Who Do You Need To Hire?
So you have decided to recruit a new member of the team. Firstly, consider the objectives for the role.
Is this a replacement hire for a team member who has left, or a brand new role in the organisation?
If it is a replacement, don’t fall into the trap of just using the same job spec as last time and interviewing as if the role hasn’t changed. Business is evolving all the time and jobs need to maintain modernity to remain relevant and deliver the most value to the company.
Take some time to look at the objectives of the position in the context of the business as a whole. Could the role be evolved and given different responsibilities? For example, could parts of the role be given to other team members or does it need to be expanded and made more senior?
A good way to identify these points is through an exit interview with the current incumbent? They know the role better than anyone and can provide valuable insight into the position and how it could be made more dynamic.
If it is a brand new hire, examine where the role sits in the organisation and the direct lines of communication and interaction. Why is the role necessary and what are the defining criteria of long term success in the position? If possible, consult other team members to get a grass roots view on the position and objectives.
When defining the key objectives, understand that the clearer and more defined they are, the better chance you will have of a of long term successful hire. In an interview situation, it is very attractive for a candidate to be talking to a company that knows what to wants. That said, the interview process often becomes a great learning curve for companies as they gather real time market intelligence from the candidates they meet and gaining a better understanding how other companies work.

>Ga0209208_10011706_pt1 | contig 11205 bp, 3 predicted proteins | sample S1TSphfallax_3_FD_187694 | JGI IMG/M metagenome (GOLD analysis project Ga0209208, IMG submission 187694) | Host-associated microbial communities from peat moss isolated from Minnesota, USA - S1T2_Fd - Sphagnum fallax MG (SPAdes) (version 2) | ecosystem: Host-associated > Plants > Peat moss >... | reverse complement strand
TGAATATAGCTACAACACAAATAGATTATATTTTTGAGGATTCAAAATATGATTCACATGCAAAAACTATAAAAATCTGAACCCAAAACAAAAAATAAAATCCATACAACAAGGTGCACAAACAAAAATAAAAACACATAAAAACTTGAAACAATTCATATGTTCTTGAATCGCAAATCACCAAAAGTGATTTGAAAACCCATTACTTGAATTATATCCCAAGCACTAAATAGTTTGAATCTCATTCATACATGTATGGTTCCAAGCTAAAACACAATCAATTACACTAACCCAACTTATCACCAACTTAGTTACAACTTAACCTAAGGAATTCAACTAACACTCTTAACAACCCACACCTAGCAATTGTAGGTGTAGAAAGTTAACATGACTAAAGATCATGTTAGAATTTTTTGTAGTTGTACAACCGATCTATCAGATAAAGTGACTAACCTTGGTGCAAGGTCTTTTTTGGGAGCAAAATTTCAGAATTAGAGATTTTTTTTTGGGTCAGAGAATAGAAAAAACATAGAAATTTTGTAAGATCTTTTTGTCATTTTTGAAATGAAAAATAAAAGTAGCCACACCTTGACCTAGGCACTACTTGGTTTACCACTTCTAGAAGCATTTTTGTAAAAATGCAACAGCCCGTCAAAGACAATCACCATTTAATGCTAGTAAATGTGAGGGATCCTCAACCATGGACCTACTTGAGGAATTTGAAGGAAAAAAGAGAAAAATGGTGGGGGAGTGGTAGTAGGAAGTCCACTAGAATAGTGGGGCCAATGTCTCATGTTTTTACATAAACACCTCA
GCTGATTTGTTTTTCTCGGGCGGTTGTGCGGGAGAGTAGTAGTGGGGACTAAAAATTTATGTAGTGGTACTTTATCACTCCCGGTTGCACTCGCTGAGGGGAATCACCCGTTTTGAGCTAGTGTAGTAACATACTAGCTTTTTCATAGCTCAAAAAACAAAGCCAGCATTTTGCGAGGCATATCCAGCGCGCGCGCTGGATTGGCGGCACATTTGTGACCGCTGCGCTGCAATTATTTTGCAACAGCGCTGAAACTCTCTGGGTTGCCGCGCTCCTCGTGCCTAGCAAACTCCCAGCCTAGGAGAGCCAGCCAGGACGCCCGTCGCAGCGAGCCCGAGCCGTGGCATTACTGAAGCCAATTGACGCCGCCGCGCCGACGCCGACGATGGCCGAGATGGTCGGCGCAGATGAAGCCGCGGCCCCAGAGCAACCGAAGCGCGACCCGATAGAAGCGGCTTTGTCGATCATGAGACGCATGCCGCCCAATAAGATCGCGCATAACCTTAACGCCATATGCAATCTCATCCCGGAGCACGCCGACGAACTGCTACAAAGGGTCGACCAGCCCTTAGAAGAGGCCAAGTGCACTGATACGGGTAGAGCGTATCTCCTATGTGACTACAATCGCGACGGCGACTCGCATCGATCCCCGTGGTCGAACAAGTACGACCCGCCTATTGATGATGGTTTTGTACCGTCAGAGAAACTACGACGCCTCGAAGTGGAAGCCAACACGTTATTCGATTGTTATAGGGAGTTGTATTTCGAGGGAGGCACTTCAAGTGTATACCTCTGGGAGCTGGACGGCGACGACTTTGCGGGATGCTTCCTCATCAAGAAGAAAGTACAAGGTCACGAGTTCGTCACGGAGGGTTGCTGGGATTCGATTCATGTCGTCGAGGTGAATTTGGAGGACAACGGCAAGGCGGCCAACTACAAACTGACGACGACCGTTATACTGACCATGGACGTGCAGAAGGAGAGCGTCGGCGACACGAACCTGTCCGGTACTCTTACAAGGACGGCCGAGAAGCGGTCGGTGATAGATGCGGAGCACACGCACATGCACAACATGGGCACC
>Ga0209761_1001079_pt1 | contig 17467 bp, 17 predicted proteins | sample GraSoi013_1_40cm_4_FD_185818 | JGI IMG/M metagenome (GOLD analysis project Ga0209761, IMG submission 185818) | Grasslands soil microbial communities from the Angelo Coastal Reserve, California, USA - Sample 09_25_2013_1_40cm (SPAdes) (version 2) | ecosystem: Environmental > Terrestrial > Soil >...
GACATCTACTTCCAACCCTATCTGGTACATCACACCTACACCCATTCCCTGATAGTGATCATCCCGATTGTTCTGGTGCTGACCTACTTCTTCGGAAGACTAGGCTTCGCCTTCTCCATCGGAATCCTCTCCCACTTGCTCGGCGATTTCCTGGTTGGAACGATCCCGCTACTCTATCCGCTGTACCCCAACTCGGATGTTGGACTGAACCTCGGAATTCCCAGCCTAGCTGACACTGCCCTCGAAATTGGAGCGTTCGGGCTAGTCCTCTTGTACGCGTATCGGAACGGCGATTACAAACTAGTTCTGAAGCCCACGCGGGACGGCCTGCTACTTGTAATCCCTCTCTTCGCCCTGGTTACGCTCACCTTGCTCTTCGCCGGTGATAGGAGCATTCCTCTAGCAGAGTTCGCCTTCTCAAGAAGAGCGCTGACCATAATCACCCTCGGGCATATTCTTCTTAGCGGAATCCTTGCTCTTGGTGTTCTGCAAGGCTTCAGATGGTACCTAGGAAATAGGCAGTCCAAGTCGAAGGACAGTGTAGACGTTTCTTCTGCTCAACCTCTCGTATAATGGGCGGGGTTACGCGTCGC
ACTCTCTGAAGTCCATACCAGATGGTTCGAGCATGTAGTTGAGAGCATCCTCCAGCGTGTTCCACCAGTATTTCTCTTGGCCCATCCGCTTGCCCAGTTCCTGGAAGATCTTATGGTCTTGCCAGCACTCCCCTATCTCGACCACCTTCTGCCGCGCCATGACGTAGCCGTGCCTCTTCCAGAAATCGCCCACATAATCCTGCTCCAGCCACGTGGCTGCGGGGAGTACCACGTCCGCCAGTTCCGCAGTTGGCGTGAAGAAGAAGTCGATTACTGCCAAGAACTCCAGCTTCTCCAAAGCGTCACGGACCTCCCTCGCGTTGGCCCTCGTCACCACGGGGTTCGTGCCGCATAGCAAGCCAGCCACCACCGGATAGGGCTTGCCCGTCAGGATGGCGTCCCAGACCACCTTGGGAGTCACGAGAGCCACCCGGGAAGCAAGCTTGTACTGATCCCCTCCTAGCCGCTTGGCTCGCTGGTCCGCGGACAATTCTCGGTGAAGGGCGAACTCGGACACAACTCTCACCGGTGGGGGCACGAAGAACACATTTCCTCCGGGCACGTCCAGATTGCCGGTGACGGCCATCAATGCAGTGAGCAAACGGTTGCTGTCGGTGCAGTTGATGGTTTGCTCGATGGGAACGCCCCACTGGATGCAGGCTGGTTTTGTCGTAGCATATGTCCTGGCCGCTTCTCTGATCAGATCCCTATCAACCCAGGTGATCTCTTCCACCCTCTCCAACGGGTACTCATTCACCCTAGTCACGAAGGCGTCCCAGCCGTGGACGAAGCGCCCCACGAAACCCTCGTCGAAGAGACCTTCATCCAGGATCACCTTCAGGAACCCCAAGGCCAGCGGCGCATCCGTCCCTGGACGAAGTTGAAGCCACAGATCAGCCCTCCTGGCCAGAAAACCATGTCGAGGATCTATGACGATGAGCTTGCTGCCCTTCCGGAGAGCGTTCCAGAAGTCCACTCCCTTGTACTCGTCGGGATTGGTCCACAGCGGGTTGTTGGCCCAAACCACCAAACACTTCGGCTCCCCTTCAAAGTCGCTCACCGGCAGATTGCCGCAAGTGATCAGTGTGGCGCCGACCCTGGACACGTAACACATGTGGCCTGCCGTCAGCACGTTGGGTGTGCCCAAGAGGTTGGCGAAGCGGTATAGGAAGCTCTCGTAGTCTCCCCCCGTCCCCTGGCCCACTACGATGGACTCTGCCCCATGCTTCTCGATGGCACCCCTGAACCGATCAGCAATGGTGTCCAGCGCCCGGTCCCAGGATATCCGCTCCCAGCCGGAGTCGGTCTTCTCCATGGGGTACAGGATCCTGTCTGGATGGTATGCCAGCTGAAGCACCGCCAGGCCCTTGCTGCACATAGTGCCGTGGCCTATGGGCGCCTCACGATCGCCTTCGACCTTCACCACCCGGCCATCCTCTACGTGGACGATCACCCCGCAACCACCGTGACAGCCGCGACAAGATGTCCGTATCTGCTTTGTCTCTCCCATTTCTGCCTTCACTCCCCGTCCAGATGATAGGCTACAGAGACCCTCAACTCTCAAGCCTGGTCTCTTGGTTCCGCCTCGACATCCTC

Once you have decided the objectives of the role, you can build a profile of the candidate required to execute and deliver on them.
You will want to consider the following:
1. What level of seniority does the role required. Don’t get caught out that more experience automatically means a better candidate, instead look at the level of responsibility and impact an individual has had within their career to date.
2. Are there specific skillsets required - this could be core software packages, qualifications, leadership etc.
3. Are you looking to recruit an individual from a specific industry sector? Or could you learn as a business by employing a candidate from another sector. Many companies find comfort in recruiting like-for-like people, however while this often means a smooth transition, it can lead to the role becoming stagnant in the long term.
4. What personality traits does the role demand - Is it creative, commercial, analytical? More importantly how will you find out if the candidate possesses them? Can you test this?
5. Consider how the candidate will demonstrate a track record of success in there career so far? What questions will you ask to define this? However remember, just because an individual has been very successful elsewhere, it doesn’t guarantee success in a new role?
6. How will your company provide the necessary tools and culture to give you new hire the best chance of success?
This will give you a great framework to get started.